Programming Language Proficiency Exam Guidelines

Programming Language Proficiency Exam Guidelines

Knowledge of computer languages can both reveal new literary-cultural formations and serve as a powerful tool for their study. However, it should not be viewed as a substitute for foreign language proficiency, except for cases where such substitution is convincingly justified and where it is warranted by sustained, deep engagement with the material.

The following guidelines are used when evaluating graduate student requests to fulfill their foreign language as a programming (computer) language. 

  • Proficiency in computer/artificial languages should be generally viewed as a complement to the study of foreign languages.
  • The substitution is allowed in cases where a student's work benefits from computational literacy either as a subject or a method of study.
  • Students are required to articulate the exception in writing, in the form of a concise (one page) proposal. The proposal  should describe the scope of the project, relevant technologies involved, and a brief synopsis of secondary literature using similar approaches.

There are two specific cases where a computer language as a foreign language request is particularly appropriate:

  1. Where a student's projected research program involves aspects of computational culture as a subject of study. These include (but not limited to) topics in electronic literature, software studies, game studies, online deliberation, combinatorial poetics, virtual communities, fan culture, media studies, platform studies, sociology of knowledge, book piracy, politics of the archive, human-computer interaction, and history and future of the book, among other potentially relevant applications. Specific languages in this category will often include historical or otherwise obscure dialects. Examples from proposed studies include FORTRAN, 6502 Assembler (Nintendo), and Perl.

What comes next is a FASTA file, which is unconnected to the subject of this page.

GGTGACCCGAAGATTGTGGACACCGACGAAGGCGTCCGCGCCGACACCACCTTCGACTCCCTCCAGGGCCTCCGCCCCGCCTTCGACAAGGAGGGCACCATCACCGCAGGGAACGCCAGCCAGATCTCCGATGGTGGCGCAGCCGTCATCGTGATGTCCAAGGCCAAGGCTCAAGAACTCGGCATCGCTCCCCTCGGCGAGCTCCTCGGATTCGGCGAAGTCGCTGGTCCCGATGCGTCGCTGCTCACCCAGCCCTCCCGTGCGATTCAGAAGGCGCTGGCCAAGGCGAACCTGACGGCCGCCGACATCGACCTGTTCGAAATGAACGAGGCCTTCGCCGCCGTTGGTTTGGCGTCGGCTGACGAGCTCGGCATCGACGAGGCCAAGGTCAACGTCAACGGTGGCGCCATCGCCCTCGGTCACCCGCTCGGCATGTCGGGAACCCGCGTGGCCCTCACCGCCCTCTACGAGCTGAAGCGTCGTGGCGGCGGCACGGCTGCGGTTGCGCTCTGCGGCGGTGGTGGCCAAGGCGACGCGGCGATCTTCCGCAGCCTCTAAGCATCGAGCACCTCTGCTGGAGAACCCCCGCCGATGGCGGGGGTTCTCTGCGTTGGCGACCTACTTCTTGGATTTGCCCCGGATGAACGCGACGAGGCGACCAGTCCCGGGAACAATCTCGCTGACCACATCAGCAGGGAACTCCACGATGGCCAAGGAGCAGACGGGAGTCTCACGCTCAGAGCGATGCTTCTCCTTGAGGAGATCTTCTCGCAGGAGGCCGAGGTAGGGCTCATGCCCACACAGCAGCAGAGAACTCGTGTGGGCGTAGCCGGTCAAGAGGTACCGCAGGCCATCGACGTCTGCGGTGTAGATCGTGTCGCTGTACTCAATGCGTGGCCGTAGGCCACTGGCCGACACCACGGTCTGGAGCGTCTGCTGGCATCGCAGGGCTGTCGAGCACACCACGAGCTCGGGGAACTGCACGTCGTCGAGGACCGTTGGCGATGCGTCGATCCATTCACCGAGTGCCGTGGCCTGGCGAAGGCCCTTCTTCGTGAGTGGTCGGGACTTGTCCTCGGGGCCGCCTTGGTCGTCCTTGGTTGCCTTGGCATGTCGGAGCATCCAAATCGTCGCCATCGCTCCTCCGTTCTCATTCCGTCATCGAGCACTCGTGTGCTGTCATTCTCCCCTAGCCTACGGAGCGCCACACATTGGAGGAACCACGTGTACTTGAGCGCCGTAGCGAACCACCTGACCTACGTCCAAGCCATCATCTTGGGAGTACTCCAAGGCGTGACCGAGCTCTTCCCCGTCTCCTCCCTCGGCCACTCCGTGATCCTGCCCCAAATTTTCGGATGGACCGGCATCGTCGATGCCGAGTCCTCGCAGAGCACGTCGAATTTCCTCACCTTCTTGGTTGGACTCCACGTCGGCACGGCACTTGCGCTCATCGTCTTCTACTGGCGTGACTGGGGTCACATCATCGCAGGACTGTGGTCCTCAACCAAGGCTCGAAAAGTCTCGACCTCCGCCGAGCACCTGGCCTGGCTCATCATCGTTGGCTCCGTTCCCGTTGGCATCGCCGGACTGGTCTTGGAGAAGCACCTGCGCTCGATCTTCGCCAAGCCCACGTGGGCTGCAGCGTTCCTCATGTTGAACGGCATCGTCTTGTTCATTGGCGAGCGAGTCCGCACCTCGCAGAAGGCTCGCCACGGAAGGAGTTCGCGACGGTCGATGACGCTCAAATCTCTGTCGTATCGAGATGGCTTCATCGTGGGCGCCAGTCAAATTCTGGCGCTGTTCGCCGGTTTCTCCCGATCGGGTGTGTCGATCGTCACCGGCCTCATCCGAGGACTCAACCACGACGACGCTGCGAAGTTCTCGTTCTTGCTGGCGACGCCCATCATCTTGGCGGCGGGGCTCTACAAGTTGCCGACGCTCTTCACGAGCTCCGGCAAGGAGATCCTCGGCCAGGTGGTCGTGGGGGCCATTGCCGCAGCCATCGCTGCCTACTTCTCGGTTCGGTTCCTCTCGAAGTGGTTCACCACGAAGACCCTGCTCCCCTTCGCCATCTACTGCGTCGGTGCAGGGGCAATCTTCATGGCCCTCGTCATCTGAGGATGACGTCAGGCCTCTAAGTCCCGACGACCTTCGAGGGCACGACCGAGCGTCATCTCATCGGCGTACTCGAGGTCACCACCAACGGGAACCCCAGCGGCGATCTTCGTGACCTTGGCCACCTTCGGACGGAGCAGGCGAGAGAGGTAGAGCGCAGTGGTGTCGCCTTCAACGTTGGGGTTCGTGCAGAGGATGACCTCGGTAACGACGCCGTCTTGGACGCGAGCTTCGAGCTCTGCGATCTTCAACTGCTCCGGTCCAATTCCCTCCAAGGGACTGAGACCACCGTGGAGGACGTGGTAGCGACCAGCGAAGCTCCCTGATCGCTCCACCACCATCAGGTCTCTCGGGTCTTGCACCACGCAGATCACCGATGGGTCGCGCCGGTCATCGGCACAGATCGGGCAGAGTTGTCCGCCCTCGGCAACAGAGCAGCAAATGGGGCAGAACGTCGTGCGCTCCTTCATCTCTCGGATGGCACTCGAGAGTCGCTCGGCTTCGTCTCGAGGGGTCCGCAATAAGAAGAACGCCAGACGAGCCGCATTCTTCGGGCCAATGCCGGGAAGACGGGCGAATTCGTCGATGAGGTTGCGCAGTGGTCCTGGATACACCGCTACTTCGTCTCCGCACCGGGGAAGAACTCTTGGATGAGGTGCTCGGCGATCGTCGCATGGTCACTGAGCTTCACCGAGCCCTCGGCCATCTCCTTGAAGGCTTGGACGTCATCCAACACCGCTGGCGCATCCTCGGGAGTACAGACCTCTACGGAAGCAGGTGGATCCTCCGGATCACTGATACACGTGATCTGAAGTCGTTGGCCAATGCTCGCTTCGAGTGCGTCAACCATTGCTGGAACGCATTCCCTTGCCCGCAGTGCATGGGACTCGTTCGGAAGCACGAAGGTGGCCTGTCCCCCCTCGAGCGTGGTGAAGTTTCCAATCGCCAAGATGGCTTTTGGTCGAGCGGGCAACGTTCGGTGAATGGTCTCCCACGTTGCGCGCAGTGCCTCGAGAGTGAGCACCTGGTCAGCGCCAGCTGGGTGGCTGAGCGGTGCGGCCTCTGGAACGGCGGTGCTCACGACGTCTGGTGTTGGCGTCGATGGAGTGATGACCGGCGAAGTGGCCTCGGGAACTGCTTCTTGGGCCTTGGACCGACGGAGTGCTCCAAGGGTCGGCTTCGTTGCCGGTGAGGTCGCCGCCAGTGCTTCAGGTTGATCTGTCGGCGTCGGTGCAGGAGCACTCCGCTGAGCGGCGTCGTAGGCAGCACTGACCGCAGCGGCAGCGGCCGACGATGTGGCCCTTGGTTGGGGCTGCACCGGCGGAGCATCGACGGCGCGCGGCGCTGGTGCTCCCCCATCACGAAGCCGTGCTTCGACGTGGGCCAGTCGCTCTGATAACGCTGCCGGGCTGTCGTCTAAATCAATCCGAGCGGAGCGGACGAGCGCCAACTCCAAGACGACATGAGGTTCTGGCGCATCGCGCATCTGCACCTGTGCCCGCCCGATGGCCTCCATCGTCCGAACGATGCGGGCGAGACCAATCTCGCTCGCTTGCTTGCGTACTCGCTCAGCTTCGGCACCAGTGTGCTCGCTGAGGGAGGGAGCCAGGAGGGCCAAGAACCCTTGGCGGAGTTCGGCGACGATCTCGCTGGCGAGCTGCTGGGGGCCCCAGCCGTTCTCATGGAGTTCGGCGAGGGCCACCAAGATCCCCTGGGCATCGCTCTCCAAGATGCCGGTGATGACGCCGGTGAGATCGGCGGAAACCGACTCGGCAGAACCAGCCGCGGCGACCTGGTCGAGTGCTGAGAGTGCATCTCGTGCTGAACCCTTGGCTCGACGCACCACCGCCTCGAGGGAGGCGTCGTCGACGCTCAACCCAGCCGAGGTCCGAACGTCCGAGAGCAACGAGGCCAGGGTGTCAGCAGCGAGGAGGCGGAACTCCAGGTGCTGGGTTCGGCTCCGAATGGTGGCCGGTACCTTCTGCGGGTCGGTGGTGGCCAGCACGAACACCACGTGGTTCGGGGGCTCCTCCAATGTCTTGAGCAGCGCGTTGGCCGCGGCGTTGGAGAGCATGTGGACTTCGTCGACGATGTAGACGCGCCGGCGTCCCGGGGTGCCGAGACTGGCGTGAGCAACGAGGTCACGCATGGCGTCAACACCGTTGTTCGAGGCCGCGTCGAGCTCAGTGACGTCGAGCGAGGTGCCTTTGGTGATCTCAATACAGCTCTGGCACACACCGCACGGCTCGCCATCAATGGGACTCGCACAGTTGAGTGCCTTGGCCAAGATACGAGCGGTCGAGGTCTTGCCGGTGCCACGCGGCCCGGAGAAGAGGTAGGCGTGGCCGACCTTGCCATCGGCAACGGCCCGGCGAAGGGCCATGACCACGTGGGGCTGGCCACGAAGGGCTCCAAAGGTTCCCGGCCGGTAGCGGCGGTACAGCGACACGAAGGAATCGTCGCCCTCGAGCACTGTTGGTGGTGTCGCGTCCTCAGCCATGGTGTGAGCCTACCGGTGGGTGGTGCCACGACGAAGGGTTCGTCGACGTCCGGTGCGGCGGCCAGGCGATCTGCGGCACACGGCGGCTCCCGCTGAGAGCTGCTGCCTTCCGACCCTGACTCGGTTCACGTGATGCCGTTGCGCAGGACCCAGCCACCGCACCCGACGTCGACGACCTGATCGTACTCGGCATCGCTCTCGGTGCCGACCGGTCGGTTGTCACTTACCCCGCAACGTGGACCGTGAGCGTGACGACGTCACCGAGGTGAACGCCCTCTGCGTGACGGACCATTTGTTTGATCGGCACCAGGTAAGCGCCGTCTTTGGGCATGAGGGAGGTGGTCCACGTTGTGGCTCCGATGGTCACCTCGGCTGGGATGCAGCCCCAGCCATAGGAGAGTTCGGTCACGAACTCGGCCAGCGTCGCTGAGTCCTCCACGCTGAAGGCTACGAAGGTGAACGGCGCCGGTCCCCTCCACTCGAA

2. Where computer languages are used instrumentally, as a method of study. For example, medievalists may wish to acquire reading knowledge of German to understand the secondary literature in that language. Similarly, a scholar of Victorian British literature will learn Python to facilitate analysis of numerous texts across long periods of time. The proposed language in this category should reasonably belong to the family of "major research languages," used in advanced courses of instruction. This list typically includes languages such as Python, R, C, Java, and Julia. It does not include markup languages such as HTML, CSS, or LaTeX, since these do not typically sustain advanced graduate research.

Format of the Exam

When possible the exam will be administered via a Jupyter Notebook following the format of similar exams in foreign languages: one “annotation” exercise that tests code comprehension and one “translation” exercise that tests for reasoning and basic literacy.  Students should expect to exhibit “intermediate” level of proficiency, equivalent to one-year’s worth of coursework in the field (or similar experience).

A sample test can be found here.

Composed in consideration of: Geisler, Michael, Claire Kramsch, Scott McGinnis, Peter Patrikis, Mary Louise Pratt, Karin Ryding, and Haun Saussy. “Foreign Languages and Higher Education: New Structures for a Changed World: MLA Ad Hoc Committee on Foreign Languages.” Profession, 2007, 234–45